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Leadership (GuideStar Exchange,
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July 2012)

Steffen Baldwin

Term:

Since Aug 2008

Profile:

Steffen Baldwin has spent ten years in nonprofit administration and fundraising and comes from a family of dog trainers and animal lovers. His experience in grant writing and creating more smaller special events has helped buoy the humane society during a depressed economy.

Leadership Statement:

I am proud and honored to work for the Union County Humane Society and I look forward to going into work everyday. Not many humane societies that have open admission and a contract with the dog warden can say that they place 85%-90% of the animals they care for every year. This is a testament to the hard working and caring staff as much as it is a testament to the community that pitches in to help us when we are over capacity and in need of foster homes, funds, or additional supplies.

Board Chair (GuideStar Exchange,
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July 2012)

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July 2012)

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Officers for Fiscal Year (IRS Form 990)

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Highest Paid Employees & Their Compensation (IRS Form 990)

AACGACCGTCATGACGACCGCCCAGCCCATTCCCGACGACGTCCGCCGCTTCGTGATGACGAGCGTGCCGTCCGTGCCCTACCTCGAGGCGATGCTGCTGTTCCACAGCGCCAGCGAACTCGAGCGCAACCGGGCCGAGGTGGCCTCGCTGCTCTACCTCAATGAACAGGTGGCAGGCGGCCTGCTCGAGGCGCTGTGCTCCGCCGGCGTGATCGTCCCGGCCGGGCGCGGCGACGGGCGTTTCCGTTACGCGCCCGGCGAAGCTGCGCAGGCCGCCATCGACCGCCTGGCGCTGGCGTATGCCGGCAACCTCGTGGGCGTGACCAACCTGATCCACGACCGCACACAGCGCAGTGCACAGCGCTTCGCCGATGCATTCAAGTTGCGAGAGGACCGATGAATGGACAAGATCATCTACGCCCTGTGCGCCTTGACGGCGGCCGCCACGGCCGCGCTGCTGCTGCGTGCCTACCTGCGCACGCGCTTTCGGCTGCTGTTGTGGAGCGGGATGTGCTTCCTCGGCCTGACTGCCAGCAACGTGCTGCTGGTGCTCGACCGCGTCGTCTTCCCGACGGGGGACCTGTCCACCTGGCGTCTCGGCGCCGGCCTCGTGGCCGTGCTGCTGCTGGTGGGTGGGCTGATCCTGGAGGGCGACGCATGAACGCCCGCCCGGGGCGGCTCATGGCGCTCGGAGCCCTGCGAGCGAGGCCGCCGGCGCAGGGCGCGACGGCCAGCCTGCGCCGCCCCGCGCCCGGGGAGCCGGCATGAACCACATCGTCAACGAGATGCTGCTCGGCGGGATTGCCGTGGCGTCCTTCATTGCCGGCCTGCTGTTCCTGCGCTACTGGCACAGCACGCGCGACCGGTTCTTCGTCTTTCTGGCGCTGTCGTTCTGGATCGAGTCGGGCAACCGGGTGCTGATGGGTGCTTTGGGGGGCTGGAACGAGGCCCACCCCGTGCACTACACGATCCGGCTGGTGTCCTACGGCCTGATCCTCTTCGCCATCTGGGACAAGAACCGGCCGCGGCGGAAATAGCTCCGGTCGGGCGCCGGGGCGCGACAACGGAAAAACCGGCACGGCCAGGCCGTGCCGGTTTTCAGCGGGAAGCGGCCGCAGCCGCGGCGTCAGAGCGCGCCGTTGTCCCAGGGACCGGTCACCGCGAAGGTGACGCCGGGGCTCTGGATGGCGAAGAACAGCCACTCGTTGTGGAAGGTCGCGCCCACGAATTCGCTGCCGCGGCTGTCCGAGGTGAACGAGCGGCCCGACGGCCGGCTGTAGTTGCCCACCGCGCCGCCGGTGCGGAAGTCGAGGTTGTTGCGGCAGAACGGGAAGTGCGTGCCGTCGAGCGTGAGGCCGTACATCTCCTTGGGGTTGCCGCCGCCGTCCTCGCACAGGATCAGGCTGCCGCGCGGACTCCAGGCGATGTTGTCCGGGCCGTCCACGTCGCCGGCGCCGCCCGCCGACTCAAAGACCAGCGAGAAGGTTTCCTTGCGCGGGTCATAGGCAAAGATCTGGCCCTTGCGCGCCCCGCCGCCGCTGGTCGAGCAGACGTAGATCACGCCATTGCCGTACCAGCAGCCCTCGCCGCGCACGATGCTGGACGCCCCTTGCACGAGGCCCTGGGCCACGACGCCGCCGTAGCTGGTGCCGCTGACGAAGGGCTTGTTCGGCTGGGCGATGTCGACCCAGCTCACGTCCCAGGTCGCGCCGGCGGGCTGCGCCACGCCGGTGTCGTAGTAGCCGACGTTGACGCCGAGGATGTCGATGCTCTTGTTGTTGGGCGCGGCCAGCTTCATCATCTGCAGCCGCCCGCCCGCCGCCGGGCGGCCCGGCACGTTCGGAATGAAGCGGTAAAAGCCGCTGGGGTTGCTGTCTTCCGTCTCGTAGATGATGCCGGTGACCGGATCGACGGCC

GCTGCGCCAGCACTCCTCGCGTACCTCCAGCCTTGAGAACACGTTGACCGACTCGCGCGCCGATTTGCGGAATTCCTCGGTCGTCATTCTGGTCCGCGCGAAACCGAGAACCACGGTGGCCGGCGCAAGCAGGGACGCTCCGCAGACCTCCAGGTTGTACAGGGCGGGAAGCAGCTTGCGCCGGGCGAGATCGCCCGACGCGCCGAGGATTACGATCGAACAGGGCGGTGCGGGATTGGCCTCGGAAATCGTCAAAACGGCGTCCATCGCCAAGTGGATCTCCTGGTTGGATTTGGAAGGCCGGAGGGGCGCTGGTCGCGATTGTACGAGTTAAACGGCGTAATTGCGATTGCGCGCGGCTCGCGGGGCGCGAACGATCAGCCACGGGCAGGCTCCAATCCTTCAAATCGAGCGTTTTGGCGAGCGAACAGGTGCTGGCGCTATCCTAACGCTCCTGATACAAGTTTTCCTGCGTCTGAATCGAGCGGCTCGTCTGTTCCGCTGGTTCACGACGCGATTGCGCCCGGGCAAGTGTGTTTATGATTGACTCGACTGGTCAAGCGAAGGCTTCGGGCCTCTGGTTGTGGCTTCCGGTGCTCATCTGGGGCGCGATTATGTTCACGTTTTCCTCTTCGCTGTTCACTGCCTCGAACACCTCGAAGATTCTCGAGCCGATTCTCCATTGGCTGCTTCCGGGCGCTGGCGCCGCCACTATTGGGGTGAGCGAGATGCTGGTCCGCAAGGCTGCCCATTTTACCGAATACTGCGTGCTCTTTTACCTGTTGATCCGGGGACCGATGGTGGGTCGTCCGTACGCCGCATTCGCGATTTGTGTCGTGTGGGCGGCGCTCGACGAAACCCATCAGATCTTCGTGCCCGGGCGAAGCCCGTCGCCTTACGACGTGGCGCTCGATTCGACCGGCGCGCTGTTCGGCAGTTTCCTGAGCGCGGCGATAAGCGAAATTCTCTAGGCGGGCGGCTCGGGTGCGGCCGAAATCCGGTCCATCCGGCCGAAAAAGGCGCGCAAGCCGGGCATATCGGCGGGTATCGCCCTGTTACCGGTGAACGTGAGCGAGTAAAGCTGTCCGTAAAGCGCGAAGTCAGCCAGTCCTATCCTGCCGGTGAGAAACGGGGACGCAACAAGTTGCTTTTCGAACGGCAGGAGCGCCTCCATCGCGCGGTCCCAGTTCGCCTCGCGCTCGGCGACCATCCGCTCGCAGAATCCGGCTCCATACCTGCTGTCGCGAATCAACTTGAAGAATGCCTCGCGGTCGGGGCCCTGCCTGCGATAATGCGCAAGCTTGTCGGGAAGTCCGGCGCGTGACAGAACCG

Highest Paid Employee data is not available for this organization.

People information was last updated by the nonprofit in July 2012

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Programs

Program: Heel 2 Heal (GuideStar Exchange,
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July 2012)

Budget:
$25,000
Category:
Animal-Related
Population Served:
Youth/Adolescents only (14 - 19 years)
Offenders/Ex-offenders
Disabled, General or Disability Unspecified

Program Description:

An animal therapy program at the Central Ohio Youth Center, a detention center for children and teens. We teach the imprisoned youth to train shelter dogs to become certified therapy dogs.

Program Long-Term Success:

As of September 2009, there have been 10 canine graduates and 20 youth offenders who have also graduated. To date, none of the youth offenders have re-offended and the dogs are placed in homes that either have special needs or work with children that have special needs. The dogs are adopted for the regular shelter price of $110, thousands of dollars less than what it would normally cost to purchase a dog that was CGC certified. Since this program's inception, violence and use of restraints at COYC has been reduced 50%-75%.